Enterprise application integration, a software sector once seen as a potential hot spot, is faltering, turning "pure-play" EAI vendors into the walking wounded.

In recent weeks, three EAI vendors -- Tibco ( TIBX), webMethods ( WEBM) and SeeBeyond Technology ( SBYN) -- warned of missed quarters; a fourth, Vitria ( VITR), is facing delisting from the Nasdaq; and a fifth, Mercator ( MCTR), is losing money as a result of weak sales and an expensive fight to defeat a hostile takeover.

What's more, these companies have been losing senior staff to an aggressive new player in the integration space -- BEA Systems ( BEAS), whose core application server business is in danger of becoming commoditized.

Since BEA began moving into the EAI space last year, more than 90 staffers from pure-play companies, including top technology officers, engineering vice presidents and senior marketers, have joined the San Jose, Calif., company, TheStreet.com has learned.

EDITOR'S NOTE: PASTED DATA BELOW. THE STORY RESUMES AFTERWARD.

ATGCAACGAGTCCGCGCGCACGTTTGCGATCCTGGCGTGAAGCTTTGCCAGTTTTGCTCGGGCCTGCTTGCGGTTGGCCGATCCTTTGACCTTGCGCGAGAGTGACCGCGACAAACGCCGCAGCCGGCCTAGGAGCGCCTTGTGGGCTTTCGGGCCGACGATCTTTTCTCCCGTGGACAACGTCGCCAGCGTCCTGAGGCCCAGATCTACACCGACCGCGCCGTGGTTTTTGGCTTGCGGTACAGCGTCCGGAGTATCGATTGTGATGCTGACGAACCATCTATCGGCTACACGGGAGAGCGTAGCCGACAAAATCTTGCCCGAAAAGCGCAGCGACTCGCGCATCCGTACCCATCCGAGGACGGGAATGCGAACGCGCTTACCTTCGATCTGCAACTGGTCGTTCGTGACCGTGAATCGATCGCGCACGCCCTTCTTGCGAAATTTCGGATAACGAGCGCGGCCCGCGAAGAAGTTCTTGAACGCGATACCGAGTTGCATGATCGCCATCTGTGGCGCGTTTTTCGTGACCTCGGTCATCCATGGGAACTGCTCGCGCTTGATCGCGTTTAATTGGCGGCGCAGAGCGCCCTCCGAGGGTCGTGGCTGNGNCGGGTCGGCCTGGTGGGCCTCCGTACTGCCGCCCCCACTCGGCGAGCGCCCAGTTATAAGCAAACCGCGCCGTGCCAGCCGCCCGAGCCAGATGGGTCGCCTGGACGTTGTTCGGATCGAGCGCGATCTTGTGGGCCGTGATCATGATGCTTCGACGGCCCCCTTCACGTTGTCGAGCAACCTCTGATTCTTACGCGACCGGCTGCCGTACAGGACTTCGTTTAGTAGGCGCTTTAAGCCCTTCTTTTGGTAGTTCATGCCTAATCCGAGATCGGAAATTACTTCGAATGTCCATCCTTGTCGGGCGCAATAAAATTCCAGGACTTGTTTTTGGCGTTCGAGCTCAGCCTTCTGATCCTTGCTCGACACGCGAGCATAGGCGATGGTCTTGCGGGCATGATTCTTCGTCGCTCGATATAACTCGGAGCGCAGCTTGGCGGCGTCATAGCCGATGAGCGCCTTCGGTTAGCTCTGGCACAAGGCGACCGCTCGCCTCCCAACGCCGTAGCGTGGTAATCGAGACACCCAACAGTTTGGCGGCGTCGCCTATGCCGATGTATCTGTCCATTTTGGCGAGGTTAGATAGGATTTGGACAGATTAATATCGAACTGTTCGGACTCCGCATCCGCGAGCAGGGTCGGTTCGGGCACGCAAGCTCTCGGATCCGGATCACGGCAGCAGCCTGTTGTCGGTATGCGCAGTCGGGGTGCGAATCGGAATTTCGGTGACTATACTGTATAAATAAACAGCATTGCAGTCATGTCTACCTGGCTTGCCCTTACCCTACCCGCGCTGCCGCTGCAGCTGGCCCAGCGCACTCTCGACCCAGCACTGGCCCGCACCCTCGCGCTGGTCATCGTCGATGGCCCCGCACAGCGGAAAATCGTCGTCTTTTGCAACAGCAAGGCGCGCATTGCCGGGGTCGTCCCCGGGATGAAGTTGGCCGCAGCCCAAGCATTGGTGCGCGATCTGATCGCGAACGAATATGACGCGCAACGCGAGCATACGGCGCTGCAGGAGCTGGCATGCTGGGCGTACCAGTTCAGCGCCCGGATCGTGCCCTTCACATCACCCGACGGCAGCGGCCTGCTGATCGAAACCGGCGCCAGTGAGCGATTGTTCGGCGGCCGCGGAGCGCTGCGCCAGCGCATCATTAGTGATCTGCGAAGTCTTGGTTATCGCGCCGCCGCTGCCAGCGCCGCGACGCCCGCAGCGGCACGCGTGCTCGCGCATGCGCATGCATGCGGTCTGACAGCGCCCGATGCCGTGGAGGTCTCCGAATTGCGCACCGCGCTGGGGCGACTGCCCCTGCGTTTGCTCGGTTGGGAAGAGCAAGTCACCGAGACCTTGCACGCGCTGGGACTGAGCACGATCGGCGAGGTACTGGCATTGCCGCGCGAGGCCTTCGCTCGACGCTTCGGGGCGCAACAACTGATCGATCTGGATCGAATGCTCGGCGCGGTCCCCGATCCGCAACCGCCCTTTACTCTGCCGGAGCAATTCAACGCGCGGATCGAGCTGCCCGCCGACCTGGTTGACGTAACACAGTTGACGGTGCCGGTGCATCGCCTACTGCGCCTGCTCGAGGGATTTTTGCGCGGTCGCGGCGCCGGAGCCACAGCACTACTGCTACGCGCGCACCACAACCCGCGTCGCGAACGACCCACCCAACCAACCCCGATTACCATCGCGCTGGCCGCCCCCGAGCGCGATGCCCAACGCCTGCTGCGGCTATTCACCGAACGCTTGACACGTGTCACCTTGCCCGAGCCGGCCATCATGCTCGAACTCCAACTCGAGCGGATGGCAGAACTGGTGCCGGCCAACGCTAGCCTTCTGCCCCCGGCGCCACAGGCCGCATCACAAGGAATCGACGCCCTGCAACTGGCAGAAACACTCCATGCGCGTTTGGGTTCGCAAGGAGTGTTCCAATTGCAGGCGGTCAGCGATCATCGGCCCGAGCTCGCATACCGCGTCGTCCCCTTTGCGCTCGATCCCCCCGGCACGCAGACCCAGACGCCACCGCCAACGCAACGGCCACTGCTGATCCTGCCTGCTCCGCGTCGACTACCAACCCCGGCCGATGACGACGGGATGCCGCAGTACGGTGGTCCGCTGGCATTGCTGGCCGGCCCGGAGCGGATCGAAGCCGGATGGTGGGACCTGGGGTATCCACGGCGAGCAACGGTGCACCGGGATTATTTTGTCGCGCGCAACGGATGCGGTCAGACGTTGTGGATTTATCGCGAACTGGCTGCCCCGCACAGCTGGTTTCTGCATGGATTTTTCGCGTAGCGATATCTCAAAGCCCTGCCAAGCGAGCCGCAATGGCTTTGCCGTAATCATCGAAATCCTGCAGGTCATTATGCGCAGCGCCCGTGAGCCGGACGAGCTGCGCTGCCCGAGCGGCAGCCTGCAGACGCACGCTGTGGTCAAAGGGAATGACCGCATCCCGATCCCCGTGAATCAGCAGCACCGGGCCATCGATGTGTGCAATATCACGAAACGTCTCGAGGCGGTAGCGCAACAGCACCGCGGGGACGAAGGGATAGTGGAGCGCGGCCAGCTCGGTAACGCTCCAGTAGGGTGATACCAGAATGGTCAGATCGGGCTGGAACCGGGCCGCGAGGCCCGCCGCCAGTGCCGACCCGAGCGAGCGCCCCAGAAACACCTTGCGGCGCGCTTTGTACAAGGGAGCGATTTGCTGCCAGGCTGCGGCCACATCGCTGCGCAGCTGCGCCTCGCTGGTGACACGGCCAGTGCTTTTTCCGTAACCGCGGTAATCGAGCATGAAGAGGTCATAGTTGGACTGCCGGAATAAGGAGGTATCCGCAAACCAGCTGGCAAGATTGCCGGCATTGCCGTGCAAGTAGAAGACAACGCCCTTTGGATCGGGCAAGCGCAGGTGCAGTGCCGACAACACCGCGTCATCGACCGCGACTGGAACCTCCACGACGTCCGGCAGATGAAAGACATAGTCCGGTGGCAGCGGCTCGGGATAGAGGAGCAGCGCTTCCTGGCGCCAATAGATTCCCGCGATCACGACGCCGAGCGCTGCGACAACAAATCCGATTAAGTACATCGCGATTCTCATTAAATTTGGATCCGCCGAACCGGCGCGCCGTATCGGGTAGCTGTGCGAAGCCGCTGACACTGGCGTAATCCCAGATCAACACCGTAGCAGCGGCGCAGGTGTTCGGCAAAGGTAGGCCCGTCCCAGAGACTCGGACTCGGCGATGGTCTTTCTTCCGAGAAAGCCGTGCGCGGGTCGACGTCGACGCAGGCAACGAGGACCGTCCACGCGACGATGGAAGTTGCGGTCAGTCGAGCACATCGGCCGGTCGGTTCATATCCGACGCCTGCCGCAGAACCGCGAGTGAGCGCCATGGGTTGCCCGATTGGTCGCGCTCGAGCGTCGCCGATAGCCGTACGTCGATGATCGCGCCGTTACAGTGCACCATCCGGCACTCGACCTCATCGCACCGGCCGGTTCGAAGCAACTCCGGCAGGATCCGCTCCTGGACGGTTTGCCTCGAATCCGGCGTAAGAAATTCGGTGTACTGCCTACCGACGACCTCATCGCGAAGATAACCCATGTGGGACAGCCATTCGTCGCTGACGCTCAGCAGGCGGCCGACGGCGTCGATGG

To be sure, all technology companies churn through staff, and some of the former pure-play staffers joined BEA after being laid off. And there's not much the EAI companies (or anyone else) can do to end the slump in IT spending or avert a war.

Nevertheless, there is money to be made in the EAI space. Nearly every survey of IT wish lists ranks integration as a top priority.

But that isn't translating to higher sales for the companies that specialize in it. In the first quarter of 2002, the combined revenue of the five pure-play companies was $221.85 million. A year later, that had slipped by 11.7% to $195.96 million.

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